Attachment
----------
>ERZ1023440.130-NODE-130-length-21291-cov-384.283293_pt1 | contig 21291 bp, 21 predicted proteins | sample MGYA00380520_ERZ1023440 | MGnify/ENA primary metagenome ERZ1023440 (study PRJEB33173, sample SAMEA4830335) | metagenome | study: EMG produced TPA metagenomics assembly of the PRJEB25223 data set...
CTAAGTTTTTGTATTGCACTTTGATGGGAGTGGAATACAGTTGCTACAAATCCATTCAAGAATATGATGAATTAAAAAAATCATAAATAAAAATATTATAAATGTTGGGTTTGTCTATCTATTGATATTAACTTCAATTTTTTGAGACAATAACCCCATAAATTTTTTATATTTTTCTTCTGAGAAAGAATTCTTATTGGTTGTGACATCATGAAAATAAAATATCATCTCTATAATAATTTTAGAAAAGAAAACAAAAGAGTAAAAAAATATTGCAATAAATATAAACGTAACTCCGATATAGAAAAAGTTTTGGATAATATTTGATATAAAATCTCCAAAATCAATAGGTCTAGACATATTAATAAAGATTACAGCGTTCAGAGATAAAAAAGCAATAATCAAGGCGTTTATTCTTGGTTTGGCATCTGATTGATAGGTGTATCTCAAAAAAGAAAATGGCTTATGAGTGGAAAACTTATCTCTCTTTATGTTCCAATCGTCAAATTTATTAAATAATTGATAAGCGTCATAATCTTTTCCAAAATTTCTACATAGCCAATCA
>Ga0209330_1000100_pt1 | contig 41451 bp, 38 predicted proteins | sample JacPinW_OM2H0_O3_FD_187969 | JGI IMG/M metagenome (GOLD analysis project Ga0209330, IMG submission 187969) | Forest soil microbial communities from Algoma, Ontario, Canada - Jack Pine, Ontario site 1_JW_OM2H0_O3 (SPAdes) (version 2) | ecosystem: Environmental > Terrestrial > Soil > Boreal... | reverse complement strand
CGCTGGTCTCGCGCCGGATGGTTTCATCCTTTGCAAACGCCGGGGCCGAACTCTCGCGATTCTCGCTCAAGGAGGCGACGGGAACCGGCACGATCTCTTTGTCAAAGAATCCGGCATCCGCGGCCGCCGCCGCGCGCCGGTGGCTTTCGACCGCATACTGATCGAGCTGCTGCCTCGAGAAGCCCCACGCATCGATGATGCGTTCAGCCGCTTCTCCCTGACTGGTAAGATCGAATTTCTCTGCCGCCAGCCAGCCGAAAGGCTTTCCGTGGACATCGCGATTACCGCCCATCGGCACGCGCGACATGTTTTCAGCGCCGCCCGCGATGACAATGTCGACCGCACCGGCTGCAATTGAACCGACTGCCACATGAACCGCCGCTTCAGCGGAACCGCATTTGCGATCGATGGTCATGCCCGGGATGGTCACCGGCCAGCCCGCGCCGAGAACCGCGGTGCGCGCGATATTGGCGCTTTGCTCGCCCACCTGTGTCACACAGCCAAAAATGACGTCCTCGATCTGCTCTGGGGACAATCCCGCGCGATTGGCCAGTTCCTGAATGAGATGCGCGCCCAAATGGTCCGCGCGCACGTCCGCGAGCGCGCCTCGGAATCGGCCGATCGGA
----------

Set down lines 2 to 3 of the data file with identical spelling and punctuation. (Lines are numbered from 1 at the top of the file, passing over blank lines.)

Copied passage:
CTAAGTTTTTGTATTGCACTTTGATGGGAGTGGAATACAGTTGCTACAAATCCATTCAAGAATATGATGAATTAAAAAAATCATAAATAAAAATATTATAAATGTTGGGTTTGTCTATCTATTGATATTAACTTCAATTTTTTGAGACAATAACCCCATAAATTTTTTATATTTTTCTTCTGAGAAAGAATTCTTATTGGTTGTGACATCATGAAAATAAAATATCATCTCTATAATAATTTTAGAAAAGAAAACAAAAGAGTAAAAAAATATTGCAATAAATATAAACGTAACTCCGATATAGAAAAAGTTTTGGATAATATTTGATATAAAATCTCCAAAATCAATAGGTCTAGACATATTAATAAAGATTACAGCGTTCAGAGATAAAAAAGCAATAATCAAGGCGTTTATTCTTGGTTTGGCATCTGATTGATAGGTGTATCTCAAAAAAGAAAATGGCTTATGAGTGGAAAACTTATCTCTCTTTATGTTCCAATCGTCAAATTTATTAAATAATTGATAAGCGTCATAATCTTTTCCAAAATTTCTACATAGCCAATCA
>Ga0209330_1000100_pt1 | contig 41451 bp, 38 predicted proteins | sample JacPinW_OM2H0_O3_FD_187969 | JGI IMG/M metagenome (GOLD analysis project Ga0209330, IMG submission 187969) | Forest soil microbial communities from Algoma, Ontario, Canada - Jack Pine, Ontario site 1_JW_OM2H0_O3 (SPAdes) (version 2) | ecosystem: Environmental > Terrestrial > Soil > Boreal... | reverse complement strand